Drinking and Automated Safety Systems

Automated Saftey Expert Witness


Timothy R. Primrose, Mobile Forensic Analyst
Operating a vehicle while intoxicated is dangerous, in part, because alcohol directly affects a person’s perception and reaction time. With the promise of self-driving cars, vehicle operators may see the perfect excuse to be intoxicated behind the wheel. That is, the promise that the car will simply drive for them! The biggest obstacle in their way is that no matter what they think they hear from automakers, self-driving cars simply do not exist.
As of right now, all system’s operators believed to be “self-driving” simply belong to a class of “automated vehicle systems.” These systems range from Tesla’s mislabeled “Autopilot” to traditional cruise control. The one thing all current systems have in common is that they require the driver to stay alert and be ready to take over manually in a variety of conditions (both known and unknown) including in an emergency. A dram shop case may present itself if the “savvy,” intoxicated operator crashes in a standard vehicle or one they mistakenly believe is “self-driving.”
Cell phones are a great source of outlining the events surrounding a dram shop case. Different datatypes can provide all sorts of information:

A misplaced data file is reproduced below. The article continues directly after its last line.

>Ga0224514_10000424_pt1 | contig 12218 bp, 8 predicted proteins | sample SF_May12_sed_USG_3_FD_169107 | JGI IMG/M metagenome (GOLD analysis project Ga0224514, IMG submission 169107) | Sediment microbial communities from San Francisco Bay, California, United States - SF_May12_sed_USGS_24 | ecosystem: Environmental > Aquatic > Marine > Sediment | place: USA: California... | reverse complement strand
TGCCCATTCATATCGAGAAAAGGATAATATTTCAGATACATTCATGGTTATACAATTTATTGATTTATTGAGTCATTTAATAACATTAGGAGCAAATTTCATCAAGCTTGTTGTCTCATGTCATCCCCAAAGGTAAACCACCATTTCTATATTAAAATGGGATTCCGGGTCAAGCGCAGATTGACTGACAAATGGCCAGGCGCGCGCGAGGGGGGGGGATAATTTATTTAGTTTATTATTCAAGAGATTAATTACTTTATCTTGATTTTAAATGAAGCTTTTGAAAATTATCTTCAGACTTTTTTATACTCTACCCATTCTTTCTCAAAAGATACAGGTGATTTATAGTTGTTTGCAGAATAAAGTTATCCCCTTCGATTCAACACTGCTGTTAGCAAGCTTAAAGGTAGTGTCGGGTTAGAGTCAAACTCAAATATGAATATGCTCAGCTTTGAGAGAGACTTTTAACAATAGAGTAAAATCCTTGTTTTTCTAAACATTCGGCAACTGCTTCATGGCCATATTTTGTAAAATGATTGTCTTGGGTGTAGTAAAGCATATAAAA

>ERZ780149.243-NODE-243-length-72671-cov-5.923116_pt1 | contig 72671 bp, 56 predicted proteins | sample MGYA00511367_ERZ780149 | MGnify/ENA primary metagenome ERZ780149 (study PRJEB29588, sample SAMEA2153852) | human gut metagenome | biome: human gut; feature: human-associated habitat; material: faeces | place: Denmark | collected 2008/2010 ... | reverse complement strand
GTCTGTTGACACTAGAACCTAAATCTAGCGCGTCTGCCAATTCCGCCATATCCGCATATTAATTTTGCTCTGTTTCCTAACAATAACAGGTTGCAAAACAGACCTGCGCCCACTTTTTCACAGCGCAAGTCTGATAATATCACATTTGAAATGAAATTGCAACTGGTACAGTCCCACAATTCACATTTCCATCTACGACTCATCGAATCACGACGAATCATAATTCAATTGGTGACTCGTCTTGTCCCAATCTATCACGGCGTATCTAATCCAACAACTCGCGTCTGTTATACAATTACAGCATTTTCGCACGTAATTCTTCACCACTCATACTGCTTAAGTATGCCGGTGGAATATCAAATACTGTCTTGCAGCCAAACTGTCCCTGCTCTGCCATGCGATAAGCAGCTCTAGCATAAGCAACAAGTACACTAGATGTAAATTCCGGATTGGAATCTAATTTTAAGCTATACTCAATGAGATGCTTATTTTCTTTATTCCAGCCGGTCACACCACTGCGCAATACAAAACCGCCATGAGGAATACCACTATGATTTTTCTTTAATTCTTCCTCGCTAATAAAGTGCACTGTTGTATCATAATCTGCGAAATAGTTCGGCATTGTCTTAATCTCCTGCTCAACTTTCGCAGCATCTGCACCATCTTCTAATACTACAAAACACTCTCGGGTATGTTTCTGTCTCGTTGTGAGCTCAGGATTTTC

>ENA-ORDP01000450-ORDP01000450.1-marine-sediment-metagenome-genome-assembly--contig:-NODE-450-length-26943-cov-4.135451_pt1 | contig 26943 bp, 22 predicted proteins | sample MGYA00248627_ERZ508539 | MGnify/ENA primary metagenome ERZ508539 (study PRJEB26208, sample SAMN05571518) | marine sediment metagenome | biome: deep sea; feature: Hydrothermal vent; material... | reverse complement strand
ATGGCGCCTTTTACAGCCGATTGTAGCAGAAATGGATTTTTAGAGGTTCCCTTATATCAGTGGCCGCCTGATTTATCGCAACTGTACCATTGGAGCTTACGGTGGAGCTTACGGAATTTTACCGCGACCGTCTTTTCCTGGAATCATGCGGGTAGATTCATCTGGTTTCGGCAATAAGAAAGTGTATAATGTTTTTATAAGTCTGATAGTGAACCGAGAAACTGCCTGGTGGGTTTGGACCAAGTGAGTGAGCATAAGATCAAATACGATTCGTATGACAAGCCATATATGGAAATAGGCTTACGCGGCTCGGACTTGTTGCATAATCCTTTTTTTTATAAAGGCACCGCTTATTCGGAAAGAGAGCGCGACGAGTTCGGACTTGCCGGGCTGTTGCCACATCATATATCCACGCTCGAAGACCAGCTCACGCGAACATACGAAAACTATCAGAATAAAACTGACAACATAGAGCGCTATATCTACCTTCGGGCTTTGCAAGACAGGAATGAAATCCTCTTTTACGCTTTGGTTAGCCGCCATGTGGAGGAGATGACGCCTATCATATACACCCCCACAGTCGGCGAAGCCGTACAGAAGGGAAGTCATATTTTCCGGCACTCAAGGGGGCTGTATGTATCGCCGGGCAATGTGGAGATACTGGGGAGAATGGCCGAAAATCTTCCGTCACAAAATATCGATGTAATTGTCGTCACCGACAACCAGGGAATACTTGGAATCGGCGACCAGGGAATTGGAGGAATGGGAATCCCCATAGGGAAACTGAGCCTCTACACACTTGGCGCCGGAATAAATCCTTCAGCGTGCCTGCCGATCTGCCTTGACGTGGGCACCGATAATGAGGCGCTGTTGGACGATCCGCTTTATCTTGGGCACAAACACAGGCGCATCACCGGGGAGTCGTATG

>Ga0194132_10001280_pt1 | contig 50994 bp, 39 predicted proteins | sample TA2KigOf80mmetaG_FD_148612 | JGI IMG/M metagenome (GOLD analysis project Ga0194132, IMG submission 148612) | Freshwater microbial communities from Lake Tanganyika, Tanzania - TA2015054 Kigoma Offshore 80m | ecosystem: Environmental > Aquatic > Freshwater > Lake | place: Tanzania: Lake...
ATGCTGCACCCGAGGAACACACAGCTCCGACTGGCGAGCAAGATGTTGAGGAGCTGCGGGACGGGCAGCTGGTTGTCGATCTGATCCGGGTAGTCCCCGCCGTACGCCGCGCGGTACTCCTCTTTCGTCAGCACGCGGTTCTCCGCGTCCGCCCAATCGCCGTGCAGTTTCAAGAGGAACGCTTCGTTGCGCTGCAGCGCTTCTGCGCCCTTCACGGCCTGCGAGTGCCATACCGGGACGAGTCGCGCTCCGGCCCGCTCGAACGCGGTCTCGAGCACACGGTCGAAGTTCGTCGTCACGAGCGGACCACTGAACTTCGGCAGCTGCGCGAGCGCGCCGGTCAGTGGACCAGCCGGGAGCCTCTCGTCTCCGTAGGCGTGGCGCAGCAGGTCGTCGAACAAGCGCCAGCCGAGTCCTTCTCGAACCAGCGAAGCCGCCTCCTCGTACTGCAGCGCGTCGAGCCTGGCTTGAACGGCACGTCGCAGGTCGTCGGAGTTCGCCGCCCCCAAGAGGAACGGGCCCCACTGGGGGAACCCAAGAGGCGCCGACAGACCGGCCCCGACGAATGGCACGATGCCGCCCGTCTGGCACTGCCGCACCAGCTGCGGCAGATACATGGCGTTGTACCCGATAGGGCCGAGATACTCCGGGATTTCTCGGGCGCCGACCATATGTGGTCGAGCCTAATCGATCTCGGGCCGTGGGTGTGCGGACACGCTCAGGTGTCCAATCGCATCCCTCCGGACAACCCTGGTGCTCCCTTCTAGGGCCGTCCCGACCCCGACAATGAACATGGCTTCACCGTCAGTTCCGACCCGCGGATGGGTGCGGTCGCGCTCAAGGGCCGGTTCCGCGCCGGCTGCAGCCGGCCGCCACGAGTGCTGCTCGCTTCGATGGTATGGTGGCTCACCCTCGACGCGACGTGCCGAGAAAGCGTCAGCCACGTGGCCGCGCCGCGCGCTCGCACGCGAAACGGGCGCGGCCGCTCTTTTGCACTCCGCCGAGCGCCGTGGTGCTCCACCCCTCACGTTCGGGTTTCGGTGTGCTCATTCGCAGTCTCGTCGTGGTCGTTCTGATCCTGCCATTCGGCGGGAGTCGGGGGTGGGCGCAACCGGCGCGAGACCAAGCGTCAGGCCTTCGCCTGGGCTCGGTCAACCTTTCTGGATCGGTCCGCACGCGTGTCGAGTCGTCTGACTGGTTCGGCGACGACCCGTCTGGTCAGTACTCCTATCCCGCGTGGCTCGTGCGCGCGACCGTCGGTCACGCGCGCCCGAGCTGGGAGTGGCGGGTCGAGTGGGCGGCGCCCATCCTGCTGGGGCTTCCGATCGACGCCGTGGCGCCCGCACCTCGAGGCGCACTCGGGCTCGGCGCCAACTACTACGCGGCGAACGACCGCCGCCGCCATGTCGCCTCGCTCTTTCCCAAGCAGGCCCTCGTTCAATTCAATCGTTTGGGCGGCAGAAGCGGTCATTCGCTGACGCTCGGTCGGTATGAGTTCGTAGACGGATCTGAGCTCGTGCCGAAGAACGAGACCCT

Cell tower data can depict an approximate time that a cell phone arrives or departs from a bar. Whenever a phone call is connected or a text message is sent/received, a cell tower is pinged. If someone is constantly texting or making phone calls while they are at a bar, it is likely that the same cell tower will be used until they leave the bar. As they travel to another bar or head home, new cell towers will be pinged as additional text messages or calls are made.
Text messages can also reveal when a person arrived at a bar. Something as simple as “Hey guys, I got us a spot at the bar” (8:07:24 p.m.) can provide us with an idea of when someone had their first drink.
Email accounts may receive a receipt from a credit card transaction at a bar, exhibiting how many drinks were purchased, what kind, and at what bar.
Pictures can show the actual drink that someone was drinking or the bartender serving the next round of drinks in the background of a selfie.
Geolocation data is embedded in pictures that provide the latitude and longitude coordinate of where the picture was taken, helping establish which bar the person was at.
Social media applications provide multiple sources in one. A person can check in at a bar on Facebook, share photos with friends, and message people through multiple platforms.
Combining multiple datatypes can solidify a story for your case. Determining how many bars someone went to, how many drinks they had, and the time they started to head home helps establish where a person was last served before getting behind the wheel. Some people might get behind the wheel of a vehicle while intoxicated with the impression that the vehicle will take them home safely while they take a nap in the backseat – this is a potentially perilous misperception.
Timothy R. Primrose, Mobile Forensic Analyst with DJS Associates, Inc., can be reached via email at experts@forensicDJS.com or via phone at 215-659-2010.

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